This Thursday, a small crowd will converge on a New York City hotel conference room in order to hear the latest wisdom from one of the more controversial CEOs in the ranks of smaller names that many investors probably never have heard of. It's no Omaha Berkshire Hathaway annual meeting extravaganza, mind you, but it is one of the few annual meetings I rarely miss.
Biglari Holdings (BH) CEO Sardar Biglari no doubt will wax on for hours about his investment philosophy, the company's "successes" and at least once probably will tell the assembled group of shareholders that those who don't buy into his long-term philosophy, or like the way he runs the company, should sell their shares.
He'll answer questions for hours, which is the best thing about this meeting. Occasionally, his mentor, sidekick and board of directors Vice Chairman Phil Cooley will add his two cents, in his unique, dry-witted manner.
Biglari shareholders in my view fall into two camps. In one camp are the Biglari stalwarts who truly believe this fairly young man, age 39, could be one of the next great capital allocators. Some compare him to Warren Buffett. The other camp is comprised of longtime, somewhat disgruntled shareholders like me who believe that while Biglari is smart and may be gifted, his results have not been all that impressive. We also question his "bull in a china shop" style and compensation structure, and believe that while Biglari Holdings shares are tremendously undervalued, it is because of self-inflicted wounds. Investors at large have difficulty understanding the company, its structure, CEO compensation, small float and relatively large price per share ($430), which together produce what I've termed the "Biglari discount."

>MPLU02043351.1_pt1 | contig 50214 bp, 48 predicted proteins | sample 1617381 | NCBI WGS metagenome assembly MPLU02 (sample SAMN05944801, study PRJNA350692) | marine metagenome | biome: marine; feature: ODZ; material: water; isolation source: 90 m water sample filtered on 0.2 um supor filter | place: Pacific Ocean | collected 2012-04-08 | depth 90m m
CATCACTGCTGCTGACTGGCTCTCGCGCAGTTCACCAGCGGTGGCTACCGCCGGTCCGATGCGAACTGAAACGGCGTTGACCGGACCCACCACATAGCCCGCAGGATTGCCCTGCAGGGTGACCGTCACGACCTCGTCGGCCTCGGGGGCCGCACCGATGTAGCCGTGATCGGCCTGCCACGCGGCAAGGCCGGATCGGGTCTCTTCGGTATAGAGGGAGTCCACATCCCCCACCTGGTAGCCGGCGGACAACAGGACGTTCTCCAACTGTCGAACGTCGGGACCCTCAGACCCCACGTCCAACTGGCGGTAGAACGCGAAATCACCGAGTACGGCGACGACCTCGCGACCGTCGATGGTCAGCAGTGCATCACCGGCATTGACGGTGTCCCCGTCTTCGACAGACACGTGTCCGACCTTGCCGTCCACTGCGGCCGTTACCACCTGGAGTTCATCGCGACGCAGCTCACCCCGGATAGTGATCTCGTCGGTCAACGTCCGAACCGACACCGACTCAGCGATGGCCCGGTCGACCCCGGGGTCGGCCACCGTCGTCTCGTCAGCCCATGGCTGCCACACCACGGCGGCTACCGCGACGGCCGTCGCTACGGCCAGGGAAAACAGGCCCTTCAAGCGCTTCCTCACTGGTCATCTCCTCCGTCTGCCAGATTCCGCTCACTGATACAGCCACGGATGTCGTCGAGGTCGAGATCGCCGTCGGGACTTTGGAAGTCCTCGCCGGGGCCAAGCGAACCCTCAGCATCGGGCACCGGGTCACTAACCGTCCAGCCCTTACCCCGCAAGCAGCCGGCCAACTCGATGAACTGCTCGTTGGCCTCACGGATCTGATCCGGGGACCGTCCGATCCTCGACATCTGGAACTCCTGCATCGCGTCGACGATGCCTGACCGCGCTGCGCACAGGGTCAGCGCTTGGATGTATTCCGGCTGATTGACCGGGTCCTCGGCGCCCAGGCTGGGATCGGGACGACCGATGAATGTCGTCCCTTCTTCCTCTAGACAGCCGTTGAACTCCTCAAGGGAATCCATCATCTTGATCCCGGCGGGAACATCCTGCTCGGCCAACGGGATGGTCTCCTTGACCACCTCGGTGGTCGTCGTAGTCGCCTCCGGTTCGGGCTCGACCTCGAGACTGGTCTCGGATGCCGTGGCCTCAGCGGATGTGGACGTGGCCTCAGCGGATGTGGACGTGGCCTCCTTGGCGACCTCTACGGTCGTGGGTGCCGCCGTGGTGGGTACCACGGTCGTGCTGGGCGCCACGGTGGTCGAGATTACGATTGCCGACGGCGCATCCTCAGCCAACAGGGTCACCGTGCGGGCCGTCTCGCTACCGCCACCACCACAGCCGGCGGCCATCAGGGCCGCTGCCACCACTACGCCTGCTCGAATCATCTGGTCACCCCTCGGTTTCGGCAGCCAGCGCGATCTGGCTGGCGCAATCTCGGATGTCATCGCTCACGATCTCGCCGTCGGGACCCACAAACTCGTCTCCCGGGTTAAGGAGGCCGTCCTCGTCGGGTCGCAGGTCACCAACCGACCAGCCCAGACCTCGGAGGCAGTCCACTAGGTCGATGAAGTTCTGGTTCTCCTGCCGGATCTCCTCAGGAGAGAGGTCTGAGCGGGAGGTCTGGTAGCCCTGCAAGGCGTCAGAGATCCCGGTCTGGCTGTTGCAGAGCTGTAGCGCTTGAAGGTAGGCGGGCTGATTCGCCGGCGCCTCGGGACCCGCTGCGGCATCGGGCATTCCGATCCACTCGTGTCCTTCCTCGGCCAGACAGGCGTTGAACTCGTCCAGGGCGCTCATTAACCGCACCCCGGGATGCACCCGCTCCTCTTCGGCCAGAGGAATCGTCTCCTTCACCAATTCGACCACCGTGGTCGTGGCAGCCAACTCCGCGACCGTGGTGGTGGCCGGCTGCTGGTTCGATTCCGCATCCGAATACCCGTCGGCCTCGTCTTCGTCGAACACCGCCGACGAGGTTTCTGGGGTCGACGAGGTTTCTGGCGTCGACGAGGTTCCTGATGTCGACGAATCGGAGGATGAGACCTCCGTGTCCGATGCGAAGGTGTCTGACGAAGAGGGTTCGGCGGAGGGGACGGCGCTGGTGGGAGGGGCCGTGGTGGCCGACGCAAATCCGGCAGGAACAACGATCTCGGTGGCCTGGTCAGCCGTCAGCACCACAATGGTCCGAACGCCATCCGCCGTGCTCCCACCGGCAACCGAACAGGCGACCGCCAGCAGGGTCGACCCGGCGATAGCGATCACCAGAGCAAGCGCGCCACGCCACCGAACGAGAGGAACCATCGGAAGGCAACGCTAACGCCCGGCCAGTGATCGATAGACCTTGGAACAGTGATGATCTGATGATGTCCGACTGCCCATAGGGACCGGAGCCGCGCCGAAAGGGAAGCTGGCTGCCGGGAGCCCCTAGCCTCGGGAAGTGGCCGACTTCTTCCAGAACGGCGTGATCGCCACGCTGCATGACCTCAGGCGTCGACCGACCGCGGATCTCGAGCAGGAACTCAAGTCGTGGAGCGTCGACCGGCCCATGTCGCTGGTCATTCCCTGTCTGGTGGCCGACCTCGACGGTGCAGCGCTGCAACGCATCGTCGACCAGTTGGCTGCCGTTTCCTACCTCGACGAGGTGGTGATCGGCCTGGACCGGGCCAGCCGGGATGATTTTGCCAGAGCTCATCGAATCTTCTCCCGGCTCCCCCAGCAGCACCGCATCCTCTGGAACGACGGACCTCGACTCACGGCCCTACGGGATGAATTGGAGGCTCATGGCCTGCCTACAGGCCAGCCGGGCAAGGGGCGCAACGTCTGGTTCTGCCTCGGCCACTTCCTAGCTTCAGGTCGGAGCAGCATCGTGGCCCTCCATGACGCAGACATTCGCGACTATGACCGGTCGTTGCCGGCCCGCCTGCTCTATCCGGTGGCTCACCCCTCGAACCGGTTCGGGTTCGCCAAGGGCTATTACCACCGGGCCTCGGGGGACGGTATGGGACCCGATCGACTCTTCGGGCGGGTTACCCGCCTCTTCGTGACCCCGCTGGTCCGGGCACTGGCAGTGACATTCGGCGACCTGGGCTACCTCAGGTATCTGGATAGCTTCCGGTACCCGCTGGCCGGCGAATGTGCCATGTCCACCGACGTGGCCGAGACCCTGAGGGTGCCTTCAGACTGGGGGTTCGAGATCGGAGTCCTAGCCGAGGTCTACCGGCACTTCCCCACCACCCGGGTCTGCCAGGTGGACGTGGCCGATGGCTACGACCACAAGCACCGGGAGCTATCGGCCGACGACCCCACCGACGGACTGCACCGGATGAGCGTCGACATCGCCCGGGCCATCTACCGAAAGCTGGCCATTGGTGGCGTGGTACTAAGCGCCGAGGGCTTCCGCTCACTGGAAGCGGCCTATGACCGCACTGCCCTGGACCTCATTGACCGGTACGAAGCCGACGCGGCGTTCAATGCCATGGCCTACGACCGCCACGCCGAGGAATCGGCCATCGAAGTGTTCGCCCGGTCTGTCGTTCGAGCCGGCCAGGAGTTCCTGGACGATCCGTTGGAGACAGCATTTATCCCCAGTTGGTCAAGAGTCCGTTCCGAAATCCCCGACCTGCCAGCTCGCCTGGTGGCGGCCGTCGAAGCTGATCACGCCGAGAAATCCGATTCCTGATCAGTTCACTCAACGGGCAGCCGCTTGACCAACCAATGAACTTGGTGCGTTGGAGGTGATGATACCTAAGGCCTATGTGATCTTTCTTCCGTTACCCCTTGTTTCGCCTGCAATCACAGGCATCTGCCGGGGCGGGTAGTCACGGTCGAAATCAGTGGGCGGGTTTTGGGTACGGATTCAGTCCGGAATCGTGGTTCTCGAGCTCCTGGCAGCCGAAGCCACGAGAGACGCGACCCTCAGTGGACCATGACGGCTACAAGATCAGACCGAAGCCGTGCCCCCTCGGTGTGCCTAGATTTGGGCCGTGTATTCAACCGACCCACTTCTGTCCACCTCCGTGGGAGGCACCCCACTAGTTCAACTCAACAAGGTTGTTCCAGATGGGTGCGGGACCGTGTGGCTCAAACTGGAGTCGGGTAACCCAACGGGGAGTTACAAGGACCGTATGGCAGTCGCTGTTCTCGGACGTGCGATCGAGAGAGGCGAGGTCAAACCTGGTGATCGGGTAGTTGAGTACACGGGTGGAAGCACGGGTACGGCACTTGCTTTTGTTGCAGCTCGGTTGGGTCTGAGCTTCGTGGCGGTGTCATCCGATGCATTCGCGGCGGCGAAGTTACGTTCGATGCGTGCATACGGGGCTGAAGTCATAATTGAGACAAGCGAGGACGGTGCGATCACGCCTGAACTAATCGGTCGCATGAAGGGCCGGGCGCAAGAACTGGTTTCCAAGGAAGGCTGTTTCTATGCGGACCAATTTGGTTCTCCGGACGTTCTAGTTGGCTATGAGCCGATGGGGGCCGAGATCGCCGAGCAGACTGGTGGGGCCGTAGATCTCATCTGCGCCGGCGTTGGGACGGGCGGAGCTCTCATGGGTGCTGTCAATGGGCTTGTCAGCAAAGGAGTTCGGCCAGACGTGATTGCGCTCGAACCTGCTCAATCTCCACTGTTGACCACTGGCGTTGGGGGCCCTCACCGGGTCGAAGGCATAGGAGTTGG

Shares should be trading much higher than current levels. The company's nearly 20% stake in casual dining restaurant chain Cracker Barrel (CBRL) is alone worth nearly $800 million, while BH's market cap stands at $900 million. That CBRL stake, a wise purchase by Biglari (although he botched efforts to get seats on the board of directors), also generated about $42 million in dividends for BH over the past year. Longer-term plans for this stake are unclear, but hopefully will be addressed to some extent on Thursday.
BH also owns the Steak 'n Shake restaurant chain, which in turn owns a significant amount of real estate. Props to Sardar Biglari for turning this chain around over the past several years; don't dare call the chain's burgers "hamburgers," though, as Biglari will correct you that they are "steak burgers."
Arguably, in owing BH at current levels, shareholders are getting much of Steak 'n Shake and Biglari Holdings' other interests (including First Guard Insurance and the Western Sizzlin Restaurant chain) for free. While I still don't quite understand the rather impulsive purchase of deeply in-the-red Maxim Magazine in 2014, it was reportedly profitable last quarter. That's another topic that no doubt will come up on Thursday.
Hope springs eternal that BH shareholders one day will reap the rewards of owning a package of undervalued assets. Don't even consider a stake in this company, however, without reading Biglari's annual letter to shareholders, legendary in their own right, understanding the company history, and perhaps hearing from both the disgruntled shareholders and true believers.